crossref pmid
18. Cheng JJ, Ho H, Chang CJ, Lane HY, Hu HG. Positive and negative syndrome scale (PANSS): Establishment and reliability study of a mandarin Chinese language version. Chin Psychiaty 1996;10:251-258.

19. Greene ME, Blumberg B, McBride OW, Yi HF, Kronquist K, Kwan K, et al. Isolation of the human peroxisome proliferator activated receptor gamma cDNA: expression in hematopoietic cells and chromosomal mapping. Gene Expr 1995;4:281-299. PMID: 7787419.
20. McClelland S, Shrivastava R, Medh JD. Regulation of translational efficiency by disparate 5’ UTRs of PPARgamma splice variants. PPAR Res 2009;2009:193413PMID: 20016806.
pmid pmc
21. Fajas L, Auboeuf D, Raspé E, Schoonjans K, Lefebvre AM, Saladin R, et al. The organization, promoter analysis, and expression of the human PPARgamma gene. J Biol Chem 1997;272:18779-18789. PMID: 9228052.
crossref pmid
22. Wu MC, Kraft P, Epstein MP, Taylor DM, Chanock SJ, Hunter DJ, et al. Powerful SNP-set analysis for case-control genome-wide association studies. Am J Hum Genet 2010;86:929-942. PMID: 20560208.
crossref pmid pmc
23. Altshuler D, Hirschhorn JN, Klannemark M, Lindgren CM, Vohl MC, Nemesh J, et al. The common PPARgamma Pro12Ala polymorphism is associated with decreased risk of type 2 diabetes. Nat Genet 2000;26:76-80. PMID: 10973253.
crossref pmid
24. Tonjes A, Scholz M, Loeffler M, Stumvoll M. Association of Pro12Ala polymorphism in peroxisome proliferator-activated receptor gamma with Pre-diabetic phenotypes: meta-analysis of 57 studies on nondiabetic individuals. Diabetes Care 2006;29:2489-2497. PMID: 17065690.
crossref pmid
25. Allen NC, Bagade S, McQueen MB, Ioannidis JP, Kavvoura FK, Khoury MJ, et al. Systematic meta-analyses and field synopsis of genetic association studies in schizophrenia: the SzGene database. Nat Genet 2008;40:827-834. PMID: 18583979.
crossref pmid
26. Xu MQ, St Clair D, He L. Meta-analysis of association between ApoE epsilon4 allele and schizophrenia. Schizophr Res 2006;84:228-235. PMID: 16567081.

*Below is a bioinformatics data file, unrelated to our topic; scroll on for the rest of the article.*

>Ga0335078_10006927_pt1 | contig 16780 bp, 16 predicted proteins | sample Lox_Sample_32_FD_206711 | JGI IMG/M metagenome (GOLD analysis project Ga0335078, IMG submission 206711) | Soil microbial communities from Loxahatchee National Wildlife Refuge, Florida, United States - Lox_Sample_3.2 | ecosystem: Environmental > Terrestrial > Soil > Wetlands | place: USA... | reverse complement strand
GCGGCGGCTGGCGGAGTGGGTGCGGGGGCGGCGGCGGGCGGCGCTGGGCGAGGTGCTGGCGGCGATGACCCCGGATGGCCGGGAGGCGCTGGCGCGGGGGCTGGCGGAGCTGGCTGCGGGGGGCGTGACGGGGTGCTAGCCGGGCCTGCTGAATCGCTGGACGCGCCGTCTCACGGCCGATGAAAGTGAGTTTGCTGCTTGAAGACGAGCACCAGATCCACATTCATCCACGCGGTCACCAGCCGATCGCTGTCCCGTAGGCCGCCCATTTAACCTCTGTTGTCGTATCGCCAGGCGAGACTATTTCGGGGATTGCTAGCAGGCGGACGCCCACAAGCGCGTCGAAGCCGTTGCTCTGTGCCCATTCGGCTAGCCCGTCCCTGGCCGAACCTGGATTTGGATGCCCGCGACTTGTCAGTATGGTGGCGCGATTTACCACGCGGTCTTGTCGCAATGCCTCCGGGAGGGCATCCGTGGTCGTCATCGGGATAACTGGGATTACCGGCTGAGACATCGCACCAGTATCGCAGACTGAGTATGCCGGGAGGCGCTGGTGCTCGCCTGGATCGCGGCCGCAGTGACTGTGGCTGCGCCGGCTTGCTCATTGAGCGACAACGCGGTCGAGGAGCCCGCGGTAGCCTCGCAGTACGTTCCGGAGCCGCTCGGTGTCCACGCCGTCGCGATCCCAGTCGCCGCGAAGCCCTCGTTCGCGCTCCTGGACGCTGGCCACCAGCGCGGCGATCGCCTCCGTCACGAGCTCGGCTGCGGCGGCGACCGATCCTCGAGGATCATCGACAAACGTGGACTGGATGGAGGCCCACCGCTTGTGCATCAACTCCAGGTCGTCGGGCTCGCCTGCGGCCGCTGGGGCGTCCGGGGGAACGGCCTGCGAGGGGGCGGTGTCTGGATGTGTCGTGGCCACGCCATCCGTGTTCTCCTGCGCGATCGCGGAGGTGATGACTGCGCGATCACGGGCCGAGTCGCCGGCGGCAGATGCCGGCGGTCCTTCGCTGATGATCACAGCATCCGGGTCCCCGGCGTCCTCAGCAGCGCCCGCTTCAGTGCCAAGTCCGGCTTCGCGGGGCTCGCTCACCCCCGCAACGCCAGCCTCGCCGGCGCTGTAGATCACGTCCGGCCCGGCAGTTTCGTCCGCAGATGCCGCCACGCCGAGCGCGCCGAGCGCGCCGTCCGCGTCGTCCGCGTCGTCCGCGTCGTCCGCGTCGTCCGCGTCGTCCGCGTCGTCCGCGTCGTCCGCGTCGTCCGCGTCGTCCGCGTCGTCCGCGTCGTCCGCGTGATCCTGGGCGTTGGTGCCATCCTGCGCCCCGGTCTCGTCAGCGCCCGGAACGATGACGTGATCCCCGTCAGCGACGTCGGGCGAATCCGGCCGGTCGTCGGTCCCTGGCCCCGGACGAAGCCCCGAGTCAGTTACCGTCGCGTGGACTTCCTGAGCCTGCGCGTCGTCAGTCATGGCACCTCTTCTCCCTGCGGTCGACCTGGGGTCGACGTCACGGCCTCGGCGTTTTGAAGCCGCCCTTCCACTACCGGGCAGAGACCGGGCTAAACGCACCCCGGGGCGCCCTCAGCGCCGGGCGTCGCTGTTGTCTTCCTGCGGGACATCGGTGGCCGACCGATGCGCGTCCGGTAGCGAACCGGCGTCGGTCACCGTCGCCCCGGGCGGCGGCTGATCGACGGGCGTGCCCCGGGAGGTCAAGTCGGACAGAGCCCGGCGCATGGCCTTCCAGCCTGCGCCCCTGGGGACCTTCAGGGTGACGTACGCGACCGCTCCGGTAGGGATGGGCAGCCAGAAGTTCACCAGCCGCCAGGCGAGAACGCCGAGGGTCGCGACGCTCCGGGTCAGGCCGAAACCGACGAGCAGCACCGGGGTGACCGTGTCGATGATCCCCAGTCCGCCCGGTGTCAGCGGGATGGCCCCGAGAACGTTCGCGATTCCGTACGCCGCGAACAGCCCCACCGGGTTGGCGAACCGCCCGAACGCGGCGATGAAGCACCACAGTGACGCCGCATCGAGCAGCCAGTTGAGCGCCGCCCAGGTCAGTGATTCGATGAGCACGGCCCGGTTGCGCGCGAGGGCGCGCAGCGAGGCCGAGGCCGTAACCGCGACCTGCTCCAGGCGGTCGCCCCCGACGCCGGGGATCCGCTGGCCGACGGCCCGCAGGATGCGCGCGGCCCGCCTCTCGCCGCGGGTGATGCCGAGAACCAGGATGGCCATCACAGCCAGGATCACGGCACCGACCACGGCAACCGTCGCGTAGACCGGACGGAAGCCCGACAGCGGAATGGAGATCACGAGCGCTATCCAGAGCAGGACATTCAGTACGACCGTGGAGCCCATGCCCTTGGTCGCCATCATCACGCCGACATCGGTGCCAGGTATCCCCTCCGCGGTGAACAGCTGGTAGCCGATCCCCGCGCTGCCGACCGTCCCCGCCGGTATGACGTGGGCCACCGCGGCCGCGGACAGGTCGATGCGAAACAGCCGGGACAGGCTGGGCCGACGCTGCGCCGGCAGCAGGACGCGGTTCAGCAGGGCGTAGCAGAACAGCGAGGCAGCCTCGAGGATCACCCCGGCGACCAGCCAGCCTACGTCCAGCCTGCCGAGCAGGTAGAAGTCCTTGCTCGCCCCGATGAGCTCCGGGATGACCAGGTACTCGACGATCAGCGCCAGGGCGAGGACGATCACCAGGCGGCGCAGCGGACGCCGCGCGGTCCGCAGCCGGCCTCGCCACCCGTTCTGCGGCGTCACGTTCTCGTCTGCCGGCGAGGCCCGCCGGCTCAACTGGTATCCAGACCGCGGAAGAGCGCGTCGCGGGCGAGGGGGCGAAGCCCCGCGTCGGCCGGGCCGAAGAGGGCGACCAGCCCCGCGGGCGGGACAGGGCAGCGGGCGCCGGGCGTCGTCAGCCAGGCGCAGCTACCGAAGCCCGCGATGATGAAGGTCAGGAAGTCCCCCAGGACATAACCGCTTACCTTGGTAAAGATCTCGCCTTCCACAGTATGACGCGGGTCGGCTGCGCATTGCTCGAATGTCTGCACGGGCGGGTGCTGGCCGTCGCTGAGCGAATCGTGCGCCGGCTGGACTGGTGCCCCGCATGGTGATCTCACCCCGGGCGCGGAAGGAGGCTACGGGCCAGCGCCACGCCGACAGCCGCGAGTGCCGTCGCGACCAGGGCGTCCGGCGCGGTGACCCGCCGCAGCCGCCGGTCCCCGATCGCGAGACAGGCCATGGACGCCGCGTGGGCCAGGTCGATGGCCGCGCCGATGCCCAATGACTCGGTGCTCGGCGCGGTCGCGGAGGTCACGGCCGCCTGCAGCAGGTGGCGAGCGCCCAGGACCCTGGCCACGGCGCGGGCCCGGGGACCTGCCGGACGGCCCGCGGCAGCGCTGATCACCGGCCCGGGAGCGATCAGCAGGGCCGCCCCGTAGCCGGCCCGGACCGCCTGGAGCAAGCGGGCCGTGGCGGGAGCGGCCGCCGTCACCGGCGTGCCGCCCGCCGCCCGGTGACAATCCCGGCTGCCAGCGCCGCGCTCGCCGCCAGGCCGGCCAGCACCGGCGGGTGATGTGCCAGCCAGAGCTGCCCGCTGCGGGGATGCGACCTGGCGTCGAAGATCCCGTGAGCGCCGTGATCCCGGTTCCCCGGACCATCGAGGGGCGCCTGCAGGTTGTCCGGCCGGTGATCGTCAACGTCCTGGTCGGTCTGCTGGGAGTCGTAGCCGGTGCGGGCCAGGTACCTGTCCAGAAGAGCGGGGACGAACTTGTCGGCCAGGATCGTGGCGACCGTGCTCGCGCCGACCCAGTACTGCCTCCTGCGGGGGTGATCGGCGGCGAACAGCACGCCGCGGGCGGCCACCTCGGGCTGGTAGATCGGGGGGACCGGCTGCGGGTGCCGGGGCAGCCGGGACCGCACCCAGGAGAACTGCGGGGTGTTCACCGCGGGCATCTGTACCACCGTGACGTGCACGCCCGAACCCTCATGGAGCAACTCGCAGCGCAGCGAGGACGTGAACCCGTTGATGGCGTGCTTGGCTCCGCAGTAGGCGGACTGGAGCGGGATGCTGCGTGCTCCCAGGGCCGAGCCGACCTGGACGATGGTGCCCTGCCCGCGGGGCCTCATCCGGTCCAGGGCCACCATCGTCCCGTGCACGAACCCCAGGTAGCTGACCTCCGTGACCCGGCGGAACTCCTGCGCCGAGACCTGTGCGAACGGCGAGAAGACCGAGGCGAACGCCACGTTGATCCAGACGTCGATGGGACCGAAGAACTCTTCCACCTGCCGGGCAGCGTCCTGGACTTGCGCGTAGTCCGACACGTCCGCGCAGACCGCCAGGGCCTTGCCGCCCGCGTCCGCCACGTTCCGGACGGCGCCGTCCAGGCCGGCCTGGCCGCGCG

crossref pmid
27. Anthopoulos PG, Hamodrakas SJ, Bagos PG. Apolipoprotein E polymorphisms and type 2 diabetes: a meta-analysis of 30 studies including 5423 cases and 8197 controls. Mol Genet Metab 2010;100:283-291. PMID: 20381392.
crossref pmid
28. Chawla A, Boisvert WA, Lee CH, Laffitte BA, Barak Y, Joseph SB, et al. A PPAR gamma-LXR-ABCA1 pathway in macrophages is involved in cholesterol efflux and atherogenesis. Mol Cell 2001;7:161-171. PMID: 11172721.
crossref pmid
29. Kirkpatrick B, Galderisi S. Deficit schizophrenia: an update. World Psychiatry 2008;7:143-147. PMID: 18836581.
crossref pmid pmc
30. Yates KF, Sweat V, Yau PL, Turchiano MM, Convit A. Impact of metabolic syndrome on cognition and brain: a selected review of the literature. Arterioscler Thromb Vasc Biol 2012;32:2060-2067. PMID: 22895667.
crossref pmid pmc
Figure 1
LD between valid SNPs. LD: Linkage disequilibrium, SNPs: Single nucleotide polymorphisms.
Figure 2
LD between haploblocks. LD: Linkage disequilibrium.
Figure 3
Significance of the SNPs at the PPAR-γ gene in metabolic indexes evaluated by allele distribution, without gender interaction. P-values are shown in the form of minus natural logarithm (-In P). The green line is the significant level of -ln 0.05 (χ2=2.99). Rs serial numbers corresponding to the SNPs are summarized in Supplementary Table 1. SNPs: single nucleotide polymorphisms, PPAR-γ: peroxisome proliferator activated receptor-γ.
Figure 4
Significance of the SNPs at the PPAR-γ gene in metabolic indexes evaluated by allele distribution, with gender interaction. SNPs: single nucleotide polymorphisms, PPAR-γ: peroxisome proliferator activated receptor-γ, BMI: Body Mass Index, FPG: fasting plasma glucose, HbA1c: glycated hemoglobin, TC: total cholesterol, TGA: triglycerides, LDL: low density lipoprotein cholesterol, HDL: high density lipoprotein cholesterol.
Table 1
Statistical results for GLMs and permutation tests (10,000 iterations)

*significant p-values. T: total scale, PS: positive syndrome, NS: negative syndrome, GP: general psychopathology, GLM: General linear model


Browse all articles >

Editorial Office
#522, 27, Seochojungang-ro 24-gil, Seocho-gu, Seoul 06601, Korea
Tel: +82-2-537-6171    Fax: +82-2-537-6174    E-mail:                

Copyright © 2022 by Korean Neuropsychiatric Association.

Developed in M2PI

Close layer
prev next